Sunday 28 October 2012

Thought Picnic: There Really Was A Country

Of lives and wars
This is one of those spontaneous blogs that started from an exchange on Twitter that moved to Facebook where I for the first time abused the etiquette of leaving a status to write a treatise.
It revolves around how a friend and I were affected by the Nigerian Civil War, his was by reason of experience, and mine was by reason of the effect of pictures on an impressionable young mind. We both found there was a story to be told from our perspectives all the more after the publication of Chinua Achebe’s There Was A Country.
The Facebook thread appears here and below you will find the comment I posted and because I have more scope on a blog, I will allow myself the latitude of more detail.
I walked into Blackwells on Charing Cross Road this evening and there were 5 books prominently displayed near the enquiries desk. Foyles when I went there just over a week ago had sold out and had 23 on order.
When we returned
My parents observed the events that changed Nigeria radically from the UK, I was born a few years before the war but I remember clearly how keen my parents were to return to help rebuild Nigeria. So keen, it was a few months after my dad had qualified as an accountant, winning prizes in the process but he also had to be cleared for travel after having gone for an operation hours after he completed his examinations.
The last picture we took before leaving England had me nestled in the trunks of the legs of the adults that came to bid us farewell, my mother a good 7 to 8 months pregnant with my sister, I am still surprised she was allowed to travel.
Up North, an amazing Nigeria
We arrived in Nigeria and after the hometown and village visits that still have my parents recalling my amazing precocity we were headed up North, first to Kaduna where my parents were lecturers at the Kaduna Polytechnic and then to Jos where I witnessed the many times Yakubu Gowon came home with Gnassingbe Eyadema, he had to drive past my primary school - I have the fondest memories of childhood, Nigeria and the North from those times.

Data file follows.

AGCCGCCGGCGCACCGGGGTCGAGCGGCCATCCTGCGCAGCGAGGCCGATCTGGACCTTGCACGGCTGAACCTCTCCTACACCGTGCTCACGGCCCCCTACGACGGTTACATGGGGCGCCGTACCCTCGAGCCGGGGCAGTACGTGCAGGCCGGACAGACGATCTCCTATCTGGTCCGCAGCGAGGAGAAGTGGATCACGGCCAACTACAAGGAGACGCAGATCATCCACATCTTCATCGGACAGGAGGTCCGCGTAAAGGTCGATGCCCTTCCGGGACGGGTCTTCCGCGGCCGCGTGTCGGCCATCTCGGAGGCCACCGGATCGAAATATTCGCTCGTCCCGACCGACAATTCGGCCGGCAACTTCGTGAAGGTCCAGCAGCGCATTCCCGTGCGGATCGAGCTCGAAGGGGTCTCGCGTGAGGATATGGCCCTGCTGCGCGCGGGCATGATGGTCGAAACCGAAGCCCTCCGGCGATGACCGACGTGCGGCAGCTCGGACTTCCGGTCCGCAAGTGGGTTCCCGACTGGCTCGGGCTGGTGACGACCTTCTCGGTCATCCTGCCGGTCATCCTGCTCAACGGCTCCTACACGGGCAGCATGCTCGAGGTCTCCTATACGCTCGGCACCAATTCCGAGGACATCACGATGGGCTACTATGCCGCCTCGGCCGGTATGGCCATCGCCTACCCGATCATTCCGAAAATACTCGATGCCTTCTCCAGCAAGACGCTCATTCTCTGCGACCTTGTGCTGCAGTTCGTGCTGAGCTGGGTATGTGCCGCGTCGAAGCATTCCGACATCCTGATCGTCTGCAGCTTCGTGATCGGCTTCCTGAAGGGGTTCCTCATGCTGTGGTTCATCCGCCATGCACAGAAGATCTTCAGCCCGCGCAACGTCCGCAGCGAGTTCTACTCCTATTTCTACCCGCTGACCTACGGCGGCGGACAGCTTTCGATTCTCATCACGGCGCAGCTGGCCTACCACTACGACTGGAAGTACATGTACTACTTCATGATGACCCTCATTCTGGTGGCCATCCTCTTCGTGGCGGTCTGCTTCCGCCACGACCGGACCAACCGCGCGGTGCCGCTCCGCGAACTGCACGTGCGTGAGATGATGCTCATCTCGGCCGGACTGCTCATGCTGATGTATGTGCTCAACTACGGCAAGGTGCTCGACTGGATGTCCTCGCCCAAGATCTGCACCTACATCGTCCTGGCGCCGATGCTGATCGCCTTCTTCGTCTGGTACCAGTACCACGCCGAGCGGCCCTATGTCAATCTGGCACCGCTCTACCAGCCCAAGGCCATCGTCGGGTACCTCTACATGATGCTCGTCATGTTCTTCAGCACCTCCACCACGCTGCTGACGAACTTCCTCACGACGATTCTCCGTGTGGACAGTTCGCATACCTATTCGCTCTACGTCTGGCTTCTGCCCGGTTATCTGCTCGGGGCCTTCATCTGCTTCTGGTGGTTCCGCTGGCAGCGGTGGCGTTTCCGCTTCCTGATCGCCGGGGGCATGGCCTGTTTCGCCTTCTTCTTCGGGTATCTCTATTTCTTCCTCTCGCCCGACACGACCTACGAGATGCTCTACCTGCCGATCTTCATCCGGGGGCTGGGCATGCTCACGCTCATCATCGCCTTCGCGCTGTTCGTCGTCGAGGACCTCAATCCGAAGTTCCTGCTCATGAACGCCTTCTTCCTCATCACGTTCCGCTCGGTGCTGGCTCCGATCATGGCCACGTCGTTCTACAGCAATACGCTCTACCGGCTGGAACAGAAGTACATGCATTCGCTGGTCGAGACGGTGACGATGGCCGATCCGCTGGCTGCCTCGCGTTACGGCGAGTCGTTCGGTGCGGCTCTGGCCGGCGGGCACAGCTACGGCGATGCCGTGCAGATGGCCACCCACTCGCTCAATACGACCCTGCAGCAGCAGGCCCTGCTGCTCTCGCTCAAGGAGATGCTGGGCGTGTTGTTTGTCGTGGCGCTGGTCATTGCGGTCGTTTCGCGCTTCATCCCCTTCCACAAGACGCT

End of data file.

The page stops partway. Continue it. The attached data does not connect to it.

[In the past few years, my heart just breaks when I hear of the indigene-settler conflicts of Jos and the Boko Haram bombings in Kaduna – I remember the neighbourhoods affected quite vividly.]
My visions of the war
The war, our house was full of books but there was one I could not miss, it was Peter Obe's photographic documentary of the war, [Nigeria: A Decade of Crises in Pictures, Peter Obe] I was sat down by my parents and we leafed through every page and for many years afterwards, the horrors of war were imprinted on my seriously impressionable mind.
I must however say, for a long time, I found no scholarly records of the Nigerian Civil War through primary and secondary school, I was a voracious reader of history and by 8 I had devoured all I could learn of American history from our school library, was teaching myself French at 9 and then read up on World War II in secondary school - the World Wars remain some of the material I still find too engaging to drop.
Rekindled interest
I will eventually read Chinua Achebe's book, but it was for good reason that I knew and listed on Twitter at least five names on my Social Network that I really wanted to review that book, Pa Ikhide R. Ikheloa being the most prominent of them all.
I see each time that we are missing complex and informed narratives of the Nigerian Civil War and this especially is lacking amongst our present day youth. I hope they can divorce themselves from the sentimentality of their affinities and allegiances to devour this tome as objectively as their minds will allow them.
My Nigeria
I lived in a Nigeria that once really did seem to work and even more so, my childhood experiences make me feel Nigerian first before any other thing. We left the North in the late 70s but I retain a good deal of the Hausa I learnt in my childhood and since this is about amazing mothers, the pride I have in mine is even more exemplified in the fact that she can pass for Hausa or Igbo just as much as she is Yoruba and the greater feat she achieved was learning to speak Igbo fluently without first setting foot in Igboland which she did decades later.
My regret is having never learnt more Nigerian languages apart from passing conversation in Berom and greetings in Edo.
The story needs to be told and we will do ourselves the greatest justice by dispassionately reviewing all the good material we can find.
I still believe mobility around Nigeria culminating in residency and imbibing the language, traditions and customs of the people in our surroundings is key to Nigerian integration and necessary for the cohesion that will make the entity called Nigeria grow as one united nation and the identity Nigerian mean more to us than where we are from. That challenge falls to our youth today, the generation before mine did live in Nigeria as a whole.

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